State employees lucky enough to snag a ticket to the 2012 Super Bowl might have counted on having free parking in the state government garages just a short walk from Lucas Oil Stadium.
But free parking turns out to be even more impossible than getting a game ticket, as the state is letting the NFL use the government center's two parking garages and one surface lot when Indianapolis hosts the Super Bowl on Feb. 5.
Fans who park in them will be paying an undetermined fee, with the money going to the NFL.
Connie Smith, spokeswoman for the state Department of Administration, said it's the first time the state has not kept the fees collected when the public uses the state garages for special events. But, she added, the state thinks the tax revenues the game will generate make it a worthwhile trade-off . . .
While the deal is not expected to impact state government workers in the days leading up to the Super Bowl, as volunteers and staff will be using only a small number of the 6,113 spots, all of the spaces will be used for fans, the media and officials on the day of the big game.Yes, state employees will be bounced from their normal 24/7 access to their assigned parking spaces and for the first time in state history, parking revenues for special event parking in the state-owned garages will not belong to the taxpayers. State officeholders, including the governor, all state legislators and judges, however, will get free use of their parking spaces at the State House according to Schneider. You can bet they will get free tickets to the game as well. Those of us who live, work and pay taxes in Indianapolis will be told to stay the hell away unless we have a pass to attend any of the events. For security reasons, access to a significant area of the downtown will be blocked to average citizens. Based on the parking fees charged for similar parking during the Super Bowl in Dallas, state taxpayers will lose close to a half million dollars to the NFL owners, who have already been given an unprecedented state tax break that exempts the Super Bowl event from state and local taxes that would normally be collected.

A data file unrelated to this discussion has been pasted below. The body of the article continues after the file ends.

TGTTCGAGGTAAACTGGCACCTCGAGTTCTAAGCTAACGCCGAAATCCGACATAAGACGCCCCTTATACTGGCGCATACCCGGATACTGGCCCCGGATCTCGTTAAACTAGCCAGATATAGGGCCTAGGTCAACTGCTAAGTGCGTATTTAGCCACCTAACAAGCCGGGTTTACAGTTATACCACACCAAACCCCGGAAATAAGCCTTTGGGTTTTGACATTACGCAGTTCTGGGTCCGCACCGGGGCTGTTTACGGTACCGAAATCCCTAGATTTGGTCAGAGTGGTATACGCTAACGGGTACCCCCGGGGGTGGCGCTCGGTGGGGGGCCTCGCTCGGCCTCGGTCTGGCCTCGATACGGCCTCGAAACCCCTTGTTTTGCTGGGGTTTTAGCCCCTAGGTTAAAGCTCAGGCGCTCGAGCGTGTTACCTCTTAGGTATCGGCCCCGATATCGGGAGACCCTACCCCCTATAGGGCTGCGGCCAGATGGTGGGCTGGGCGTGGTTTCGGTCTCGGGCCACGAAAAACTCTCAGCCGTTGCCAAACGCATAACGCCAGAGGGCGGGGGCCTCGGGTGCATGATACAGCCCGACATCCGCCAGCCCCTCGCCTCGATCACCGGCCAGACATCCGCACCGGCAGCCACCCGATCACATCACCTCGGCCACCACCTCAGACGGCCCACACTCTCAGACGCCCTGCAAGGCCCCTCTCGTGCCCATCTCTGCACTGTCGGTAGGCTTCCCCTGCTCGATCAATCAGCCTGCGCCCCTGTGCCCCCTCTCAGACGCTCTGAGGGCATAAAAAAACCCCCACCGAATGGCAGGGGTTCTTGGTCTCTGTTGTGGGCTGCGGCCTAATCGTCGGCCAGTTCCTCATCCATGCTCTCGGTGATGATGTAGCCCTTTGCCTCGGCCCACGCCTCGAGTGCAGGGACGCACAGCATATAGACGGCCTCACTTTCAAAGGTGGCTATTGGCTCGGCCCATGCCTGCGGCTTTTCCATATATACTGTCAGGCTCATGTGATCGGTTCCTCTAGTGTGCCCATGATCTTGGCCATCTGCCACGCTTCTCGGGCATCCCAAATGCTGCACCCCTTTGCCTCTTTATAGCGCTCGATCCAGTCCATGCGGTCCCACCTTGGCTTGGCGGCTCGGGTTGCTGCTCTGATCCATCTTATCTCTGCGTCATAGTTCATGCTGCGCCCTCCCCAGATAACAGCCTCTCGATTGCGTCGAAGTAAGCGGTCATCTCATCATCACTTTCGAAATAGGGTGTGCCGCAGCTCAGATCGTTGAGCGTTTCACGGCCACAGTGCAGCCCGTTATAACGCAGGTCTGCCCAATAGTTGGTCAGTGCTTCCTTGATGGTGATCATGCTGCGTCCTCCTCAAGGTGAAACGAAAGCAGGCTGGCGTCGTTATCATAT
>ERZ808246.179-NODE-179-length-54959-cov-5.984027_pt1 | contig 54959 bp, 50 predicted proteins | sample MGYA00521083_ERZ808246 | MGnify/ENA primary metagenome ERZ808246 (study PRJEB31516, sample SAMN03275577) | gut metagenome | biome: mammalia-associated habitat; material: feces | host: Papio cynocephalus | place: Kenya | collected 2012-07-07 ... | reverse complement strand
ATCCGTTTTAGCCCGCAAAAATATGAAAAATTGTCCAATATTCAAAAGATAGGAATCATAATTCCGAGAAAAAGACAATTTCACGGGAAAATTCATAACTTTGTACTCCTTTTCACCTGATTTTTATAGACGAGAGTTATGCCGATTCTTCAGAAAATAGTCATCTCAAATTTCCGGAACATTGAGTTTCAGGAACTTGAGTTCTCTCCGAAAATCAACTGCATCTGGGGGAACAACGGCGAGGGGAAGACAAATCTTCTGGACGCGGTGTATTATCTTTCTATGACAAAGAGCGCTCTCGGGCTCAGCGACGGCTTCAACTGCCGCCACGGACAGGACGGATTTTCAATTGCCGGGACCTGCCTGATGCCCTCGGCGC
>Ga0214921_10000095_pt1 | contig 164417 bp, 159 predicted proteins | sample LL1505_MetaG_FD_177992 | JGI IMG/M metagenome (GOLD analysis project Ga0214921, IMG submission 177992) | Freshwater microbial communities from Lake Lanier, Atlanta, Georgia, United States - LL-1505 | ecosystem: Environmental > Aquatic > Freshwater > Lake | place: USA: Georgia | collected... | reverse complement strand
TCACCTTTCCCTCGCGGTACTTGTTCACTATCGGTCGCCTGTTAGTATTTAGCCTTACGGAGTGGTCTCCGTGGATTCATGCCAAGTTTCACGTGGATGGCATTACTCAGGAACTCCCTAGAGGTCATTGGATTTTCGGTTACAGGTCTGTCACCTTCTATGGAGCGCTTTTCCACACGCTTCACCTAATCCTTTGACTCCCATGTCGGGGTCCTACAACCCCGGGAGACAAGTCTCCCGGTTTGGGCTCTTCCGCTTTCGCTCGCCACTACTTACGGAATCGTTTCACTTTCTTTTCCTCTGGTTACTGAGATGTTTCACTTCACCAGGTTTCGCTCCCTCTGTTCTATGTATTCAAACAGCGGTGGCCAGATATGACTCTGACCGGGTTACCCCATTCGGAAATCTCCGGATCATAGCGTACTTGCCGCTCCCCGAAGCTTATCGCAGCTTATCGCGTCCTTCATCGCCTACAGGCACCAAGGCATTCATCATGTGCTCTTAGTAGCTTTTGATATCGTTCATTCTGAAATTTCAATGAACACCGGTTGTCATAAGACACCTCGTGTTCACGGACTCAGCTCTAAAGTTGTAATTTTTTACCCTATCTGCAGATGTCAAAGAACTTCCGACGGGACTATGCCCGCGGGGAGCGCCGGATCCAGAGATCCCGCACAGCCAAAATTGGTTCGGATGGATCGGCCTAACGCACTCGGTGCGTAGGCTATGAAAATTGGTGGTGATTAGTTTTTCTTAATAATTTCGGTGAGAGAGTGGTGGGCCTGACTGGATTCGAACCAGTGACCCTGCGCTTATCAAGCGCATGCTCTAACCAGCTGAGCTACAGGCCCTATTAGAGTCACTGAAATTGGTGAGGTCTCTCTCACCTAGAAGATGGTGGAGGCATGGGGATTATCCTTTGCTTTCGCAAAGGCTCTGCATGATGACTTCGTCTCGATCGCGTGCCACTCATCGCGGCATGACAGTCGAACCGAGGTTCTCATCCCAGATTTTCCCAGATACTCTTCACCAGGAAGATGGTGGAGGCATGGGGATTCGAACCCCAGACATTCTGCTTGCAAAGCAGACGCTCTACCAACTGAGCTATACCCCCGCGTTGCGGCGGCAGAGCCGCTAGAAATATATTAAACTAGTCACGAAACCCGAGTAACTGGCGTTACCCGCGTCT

I am totally convinced that there will be no net economic benefit to the City of Indianapolis and the state of Indiana for hosting the Super Bowl when it's all done and said. It is imposing an extremely costly burden on state and local government at a time neither has money to spare for the entertainment of the country's wealthiest citizens. While the budgets for basic city services are being slashed, funds are being moved around in a complicated shell game to cover the tens of millions of dollars in costs the event will wind up costing the city. The host committee throws out absurd economic impact numbers of $150 million or more that will occur. My guess is that the gross economic impact is way less than half of that amount, particularly when you factor in the large amount of the money generated by the Super Bowl that never enters the local economy.